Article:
Medical Privacy: Does the HIPAA Privacy Rule prohibit employer announcements of births, employee hospitalizations or family medical emergencies to other employees?

Jun 15, 2016

The HIPAA Privacy Rule would most likely not apply to these situations if the employee disclosed the information directly to the employer. If the employer obtained the information from the health care plan or provider, the Privacy Rule would apply as there would be protected health information (PHI) involved. In any event, before an employer discloses or announces any employee's personal and health-related information, it should follow the best practice of obtaining the employee's permission to do so.  

The Department of Health and Human Services (DHSS) in its Summary of the HIPAA Privacy Rule states:

"The Privacy Rule protects all 'individually identifiable health information' held or transmitted by a covered entity or its business associate, in any form or media, whether electronic, paper, or oral. The Privacy Rule calls this information 'protected health information (PHI).' 'Individually identifiable health information' is information, including demographic data, that relates to:

  • the individual's past, present or future physical or mental health or condition,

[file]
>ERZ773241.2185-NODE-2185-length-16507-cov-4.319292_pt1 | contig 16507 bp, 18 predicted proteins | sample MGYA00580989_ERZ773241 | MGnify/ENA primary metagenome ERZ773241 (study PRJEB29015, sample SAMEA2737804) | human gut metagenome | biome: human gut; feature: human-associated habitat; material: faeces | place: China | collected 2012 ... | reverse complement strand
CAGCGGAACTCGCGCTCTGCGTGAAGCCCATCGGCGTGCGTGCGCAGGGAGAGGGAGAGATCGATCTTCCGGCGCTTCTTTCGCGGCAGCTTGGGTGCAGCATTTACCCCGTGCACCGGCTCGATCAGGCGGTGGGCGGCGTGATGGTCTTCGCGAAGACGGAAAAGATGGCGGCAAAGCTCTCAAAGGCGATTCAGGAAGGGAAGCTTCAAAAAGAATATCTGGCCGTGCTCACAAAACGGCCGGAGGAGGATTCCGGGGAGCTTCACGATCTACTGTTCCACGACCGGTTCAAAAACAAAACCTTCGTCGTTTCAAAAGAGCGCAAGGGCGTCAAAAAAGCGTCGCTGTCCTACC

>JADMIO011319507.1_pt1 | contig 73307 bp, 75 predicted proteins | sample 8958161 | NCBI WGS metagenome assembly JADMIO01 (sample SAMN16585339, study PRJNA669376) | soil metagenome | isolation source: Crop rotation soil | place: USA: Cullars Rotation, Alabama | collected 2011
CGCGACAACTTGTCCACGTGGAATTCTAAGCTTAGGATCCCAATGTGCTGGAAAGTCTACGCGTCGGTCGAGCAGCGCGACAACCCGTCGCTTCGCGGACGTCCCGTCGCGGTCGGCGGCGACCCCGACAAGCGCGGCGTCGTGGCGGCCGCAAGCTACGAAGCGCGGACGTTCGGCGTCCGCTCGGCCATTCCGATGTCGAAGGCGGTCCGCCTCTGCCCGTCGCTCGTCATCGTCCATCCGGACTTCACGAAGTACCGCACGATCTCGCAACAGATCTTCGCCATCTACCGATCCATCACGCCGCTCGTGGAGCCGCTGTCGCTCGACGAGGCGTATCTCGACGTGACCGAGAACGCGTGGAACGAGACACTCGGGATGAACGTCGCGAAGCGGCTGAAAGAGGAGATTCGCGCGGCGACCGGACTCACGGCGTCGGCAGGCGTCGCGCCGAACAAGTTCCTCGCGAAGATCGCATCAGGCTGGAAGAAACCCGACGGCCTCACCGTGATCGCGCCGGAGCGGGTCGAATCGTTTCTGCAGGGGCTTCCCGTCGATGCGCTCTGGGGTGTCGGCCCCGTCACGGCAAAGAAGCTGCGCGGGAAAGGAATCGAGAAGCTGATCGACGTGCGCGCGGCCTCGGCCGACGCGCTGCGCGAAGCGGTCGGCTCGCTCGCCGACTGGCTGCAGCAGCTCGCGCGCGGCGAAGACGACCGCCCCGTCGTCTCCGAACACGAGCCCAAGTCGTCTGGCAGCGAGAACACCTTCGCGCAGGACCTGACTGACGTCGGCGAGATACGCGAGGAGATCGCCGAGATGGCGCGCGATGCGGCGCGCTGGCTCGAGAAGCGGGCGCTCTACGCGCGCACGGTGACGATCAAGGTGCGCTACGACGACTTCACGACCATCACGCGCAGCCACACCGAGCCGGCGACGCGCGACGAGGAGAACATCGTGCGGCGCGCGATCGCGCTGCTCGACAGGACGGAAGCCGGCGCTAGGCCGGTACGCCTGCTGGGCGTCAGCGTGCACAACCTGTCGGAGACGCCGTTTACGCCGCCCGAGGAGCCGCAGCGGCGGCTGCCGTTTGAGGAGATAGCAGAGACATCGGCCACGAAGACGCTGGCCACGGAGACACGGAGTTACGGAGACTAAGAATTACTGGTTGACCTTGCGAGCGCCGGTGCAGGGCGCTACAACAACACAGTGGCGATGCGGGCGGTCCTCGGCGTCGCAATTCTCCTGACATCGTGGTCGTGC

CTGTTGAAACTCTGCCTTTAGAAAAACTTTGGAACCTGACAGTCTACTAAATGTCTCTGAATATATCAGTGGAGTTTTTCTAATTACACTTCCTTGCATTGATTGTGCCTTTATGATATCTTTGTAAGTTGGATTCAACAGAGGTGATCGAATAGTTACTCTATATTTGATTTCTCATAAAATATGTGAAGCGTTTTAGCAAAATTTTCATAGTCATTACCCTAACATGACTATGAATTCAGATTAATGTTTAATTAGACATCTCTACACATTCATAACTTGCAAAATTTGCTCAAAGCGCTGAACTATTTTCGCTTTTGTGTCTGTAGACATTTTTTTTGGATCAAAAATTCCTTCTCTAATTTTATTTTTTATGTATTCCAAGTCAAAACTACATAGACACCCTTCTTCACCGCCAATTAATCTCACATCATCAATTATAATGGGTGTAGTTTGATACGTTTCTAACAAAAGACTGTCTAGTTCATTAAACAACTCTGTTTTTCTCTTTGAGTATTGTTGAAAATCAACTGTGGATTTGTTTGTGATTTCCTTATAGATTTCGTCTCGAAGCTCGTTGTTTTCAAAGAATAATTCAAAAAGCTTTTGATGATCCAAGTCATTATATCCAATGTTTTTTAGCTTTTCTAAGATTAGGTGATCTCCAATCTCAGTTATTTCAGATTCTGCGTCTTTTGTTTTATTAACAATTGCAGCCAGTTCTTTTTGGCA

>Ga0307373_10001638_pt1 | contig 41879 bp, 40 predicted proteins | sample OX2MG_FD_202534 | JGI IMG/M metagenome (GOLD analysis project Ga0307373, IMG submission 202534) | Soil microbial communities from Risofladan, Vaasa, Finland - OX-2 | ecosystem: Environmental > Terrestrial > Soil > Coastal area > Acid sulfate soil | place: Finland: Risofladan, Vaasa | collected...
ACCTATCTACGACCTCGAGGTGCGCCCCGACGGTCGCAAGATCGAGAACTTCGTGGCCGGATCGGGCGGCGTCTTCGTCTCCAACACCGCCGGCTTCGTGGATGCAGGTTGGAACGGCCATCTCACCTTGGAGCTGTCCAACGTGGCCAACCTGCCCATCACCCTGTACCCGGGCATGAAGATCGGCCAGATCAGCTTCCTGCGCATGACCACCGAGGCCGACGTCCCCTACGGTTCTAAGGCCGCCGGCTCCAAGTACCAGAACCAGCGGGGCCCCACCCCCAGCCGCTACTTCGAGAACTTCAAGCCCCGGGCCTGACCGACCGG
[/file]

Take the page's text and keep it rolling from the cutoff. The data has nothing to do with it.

• the provision of health care to the individual, or
  • the past, present, or future payment for the provision of health care to the individual,
    and that identifies the individual or for which there is a reasonable basis to believe it can be used to identify the individual. Individually identifiable health information includes many common identifiers (e.g., name, address, birth date, Social Security Number)."
The Privacy Rule excludes from protected health information employment records that a covered entity maintains in its capacity as an employer.  An employer is not defined as a covered entity based solely on being an employer unless it is self-insured. When an employer sponsors an ERISA health plan, the entity administering the employee health plan is the "covered entity." Typically covered entities are medical plans, health care providers and health care clearinghouses. Since medical information that is protected must be both individually identifiable PHI and information that falls under the administration of a covered plan or entity, employers that are not health care providers or clearinghouses are generally not covered entities. Whether information in question is HIPAA-covered will be best determined based on whether the information is related to, or derived from, administration of the employer's health care plan(s). 

For example, if during their conversation about the upcoming long weekend Roger discloses to his manager that his wife is pregnant, the HIPAA Privacy Rule does not apply. And Sally's migraine causing her to leave early from work and request time off under the company attendance policy is not a Privacy Rule matter either. But if Wanda, the company CHRO, reads in the company benefits plan quarterly report that Peter has pancreatitis, she ought to know this information is protected under the HIPAA Privacy Rule.

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